Emerson College’s only independent, student-run newspaper since 1947

The Berkeley Beacon

Emerson College’s only independent, student-run newspaper since 1947

The Berkeley Beacon

Emerson College’s only independent, student-run newspaper since 1947

The Berkeley Beacon

Director of Artistic Programming for ArtsEmerson Ronee Penoi takes on the role of interim Executive Director for ArtsEmerson and the Office of the Arts

Ronee Penoi

Director of Artistic Programming for ArtsEmerson Ronee Penoi’s perception of the artistic field changed when she realized artistic recognition wasn’t a meritocracy where access to resources was dependent on quality of work. Since then, she has dedicated her career to helping artists navigate inequity in the industry. 

President Jay Bernhardt announced in an email statement on Nov. 14 that Penoi has agreed to serve as interim executive director for ArtsEmerson and the Office of the Arts in addition to her current role. Penoi started her new role on Nov. 16 following the departure of former Executive Director of ArtsEmerson and Vice President of the Office of the Arts David Howse

Bernhardt also requested Jamie Gahlon serve as interim senior director of the Office of the Arts in addition to her role as associate vice president of ArtsEmerson upon her arrival from maternity leave.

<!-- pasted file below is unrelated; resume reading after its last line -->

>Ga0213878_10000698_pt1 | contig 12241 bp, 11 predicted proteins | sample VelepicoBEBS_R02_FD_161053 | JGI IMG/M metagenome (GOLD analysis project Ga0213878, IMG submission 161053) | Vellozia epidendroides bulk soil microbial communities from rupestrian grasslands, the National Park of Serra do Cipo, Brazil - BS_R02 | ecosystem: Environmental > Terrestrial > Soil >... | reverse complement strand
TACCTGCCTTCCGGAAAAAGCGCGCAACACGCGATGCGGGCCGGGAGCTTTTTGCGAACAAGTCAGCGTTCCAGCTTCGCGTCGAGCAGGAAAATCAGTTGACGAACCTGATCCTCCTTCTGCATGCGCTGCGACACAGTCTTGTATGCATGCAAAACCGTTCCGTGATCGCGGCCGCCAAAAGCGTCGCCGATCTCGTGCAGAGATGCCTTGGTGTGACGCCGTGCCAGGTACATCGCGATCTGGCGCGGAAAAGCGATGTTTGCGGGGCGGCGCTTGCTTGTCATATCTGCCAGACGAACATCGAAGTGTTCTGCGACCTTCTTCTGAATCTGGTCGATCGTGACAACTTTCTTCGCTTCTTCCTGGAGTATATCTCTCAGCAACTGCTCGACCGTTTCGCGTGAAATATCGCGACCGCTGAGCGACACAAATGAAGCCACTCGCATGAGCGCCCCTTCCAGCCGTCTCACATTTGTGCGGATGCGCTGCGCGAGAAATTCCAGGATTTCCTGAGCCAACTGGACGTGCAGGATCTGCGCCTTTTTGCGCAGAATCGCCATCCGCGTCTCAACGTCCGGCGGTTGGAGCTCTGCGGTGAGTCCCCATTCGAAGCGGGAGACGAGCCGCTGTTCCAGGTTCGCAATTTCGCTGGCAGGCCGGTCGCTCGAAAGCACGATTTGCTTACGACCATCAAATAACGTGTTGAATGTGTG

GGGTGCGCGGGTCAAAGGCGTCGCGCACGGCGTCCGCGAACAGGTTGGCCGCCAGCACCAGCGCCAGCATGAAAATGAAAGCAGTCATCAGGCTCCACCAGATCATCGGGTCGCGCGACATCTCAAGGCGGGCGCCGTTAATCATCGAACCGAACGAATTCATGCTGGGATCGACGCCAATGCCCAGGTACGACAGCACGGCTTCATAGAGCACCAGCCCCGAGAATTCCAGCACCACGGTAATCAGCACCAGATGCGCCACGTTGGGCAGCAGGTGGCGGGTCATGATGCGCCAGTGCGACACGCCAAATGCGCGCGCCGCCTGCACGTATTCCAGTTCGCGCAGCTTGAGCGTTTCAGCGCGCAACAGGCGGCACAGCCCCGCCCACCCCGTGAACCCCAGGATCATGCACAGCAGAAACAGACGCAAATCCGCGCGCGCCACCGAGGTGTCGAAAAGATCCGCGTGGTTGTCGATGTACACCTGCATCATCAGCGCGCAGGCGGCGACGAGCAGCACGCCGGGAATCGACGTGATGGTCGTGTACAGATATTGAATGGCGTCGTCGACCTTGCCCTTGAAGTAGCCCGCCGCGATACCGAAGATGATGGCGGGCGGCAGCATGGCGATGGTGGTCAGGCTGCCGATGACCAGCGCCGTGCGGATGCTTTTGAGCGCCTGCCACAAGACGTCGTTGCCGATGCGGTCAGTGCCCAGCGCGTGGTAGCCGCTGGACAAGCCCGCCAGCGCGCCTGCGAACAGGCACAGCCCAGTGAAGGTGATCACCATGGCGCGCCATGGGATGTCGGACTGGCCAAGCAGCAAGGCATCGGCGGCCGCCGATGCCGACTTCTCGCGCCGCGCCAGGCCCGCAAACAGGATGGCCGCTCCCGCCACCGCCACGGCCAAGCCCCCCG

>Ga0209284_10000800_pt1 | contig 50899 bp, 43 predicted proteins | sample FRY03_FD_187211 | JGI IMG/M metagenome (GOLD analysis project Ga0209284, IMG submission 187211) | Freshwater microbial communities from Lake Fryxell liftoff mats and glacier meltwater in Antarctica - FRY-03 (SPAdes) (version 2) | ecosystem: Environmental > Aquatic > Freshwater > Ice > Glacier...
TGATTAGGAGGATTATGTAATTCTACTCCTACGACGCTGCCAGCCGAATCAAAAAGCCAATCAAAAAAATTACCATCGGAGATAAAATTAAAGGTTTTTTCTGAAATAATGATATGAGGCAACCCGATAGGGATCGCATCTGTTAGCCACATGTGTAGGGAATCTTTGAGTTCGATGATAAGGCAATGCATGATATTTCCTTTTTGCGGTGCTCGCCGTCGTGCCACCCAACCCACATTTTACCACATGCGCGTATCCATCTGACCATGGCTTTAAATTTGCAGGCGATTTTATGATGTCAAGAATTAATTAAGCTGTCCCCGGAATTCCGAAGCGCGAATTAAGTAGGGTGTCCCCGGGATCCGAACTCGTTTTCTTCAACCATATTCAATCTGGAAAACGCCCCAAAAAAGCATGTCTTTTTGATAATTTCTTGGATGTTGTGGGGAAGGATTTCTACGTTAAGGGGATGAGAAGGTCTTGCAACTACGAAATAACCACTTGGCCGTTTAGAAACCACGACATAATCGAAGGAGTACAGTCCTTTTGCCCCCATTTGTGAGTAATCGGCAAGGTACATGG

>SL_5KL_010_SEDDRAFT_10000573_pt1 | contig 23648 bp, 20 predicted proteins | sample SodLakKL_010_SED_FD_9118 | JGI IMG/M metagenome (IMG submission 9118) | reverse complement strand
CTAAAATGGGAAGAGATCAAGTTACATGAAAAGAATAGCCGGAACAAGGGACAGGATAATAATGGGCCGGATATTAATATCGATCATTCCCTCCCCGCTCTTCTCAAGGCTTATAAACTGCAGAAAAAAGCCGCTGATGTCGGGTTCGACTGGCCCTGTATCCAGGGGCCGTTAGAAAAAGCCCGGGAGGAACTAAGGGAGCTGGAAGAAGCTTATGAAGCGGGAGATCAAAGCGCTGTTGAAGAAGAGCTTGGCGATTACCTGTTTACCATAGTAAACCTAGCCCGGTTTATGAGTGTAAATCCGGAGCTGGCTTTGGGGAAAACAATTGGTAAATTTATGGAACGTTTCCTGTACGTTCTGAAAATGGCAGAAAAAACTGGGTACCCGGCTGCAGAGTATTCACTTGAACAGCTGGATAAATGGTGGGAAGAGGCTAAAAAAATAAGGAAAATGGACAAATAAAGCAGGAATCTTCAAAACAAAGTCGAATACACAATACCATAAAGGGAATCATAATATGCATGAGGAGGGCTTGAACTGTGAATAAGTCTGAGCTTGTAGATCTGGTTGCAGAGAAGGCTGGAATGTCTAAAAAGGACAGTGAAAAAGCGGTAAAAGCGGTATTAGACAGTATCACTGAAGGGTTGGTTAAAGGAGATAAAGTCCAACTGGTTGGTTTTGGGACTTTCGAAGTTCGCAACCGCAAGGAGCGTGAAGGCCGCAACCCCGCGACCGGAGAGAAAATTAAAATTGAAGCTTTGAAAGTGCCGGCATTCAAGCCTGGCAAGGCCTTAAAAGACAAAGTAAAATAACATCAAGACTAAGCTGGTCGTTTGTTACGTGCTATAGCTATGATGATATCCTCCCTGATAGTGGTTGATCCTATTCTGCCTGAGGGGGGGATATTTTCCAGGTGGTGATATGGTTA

“I am confident that Ronee and Jamie will bring strong and consistent leadership to our important work and maintain Emerson’s artistic and civic engagement within our community,” Bernhardt said in the statement.

Prior to coming to campus two years ago, Penoi spent just over two years working at Arena Stage in 2008 under the leadership of former Director of Artistic Programming for ArtsEmerson David Dower. Within the arts field, Penoi experienced the presence of inequity regarding how accessibility to resources was dependent on an artist’s racial and economic background. 

“Folks with access to generational wealth tend to do better. Folks who don’t have to deal with systemic racial prejudices can do better. The same issues that are affecting our society are also affecting the arts field,” Penoi said. “Being mixed-race, being indigenous and white, I got bit by the producing bug out of a place of wanting to make sure the incredible artists I was getting to know had the opportunities they deserved.”

Penoi continued working with artists as an independent producer for Octopus Theatricals for five years in Washington D.C. Through the organization, she collaborated with artists to help them develop and tour their theatrical projects “from idea, all the way to completion.”

“[I worked] at a number of different theaters thinking about artists who are often coloring outside the lines, how they can be more rigorously supported as they’re often the ones bringing the stories that we sometimes most need to hear,” Penoi said. 

Through her role as an independent producer for Octopus Theatricals, Penoi collaborated with ArtsEmerson, allowing her to see how the organization operated and the values it was founded on. Penoi took an interest in ArtsEmerson’s emphasis on forming long-term relationships with not only the artist but the audience as well.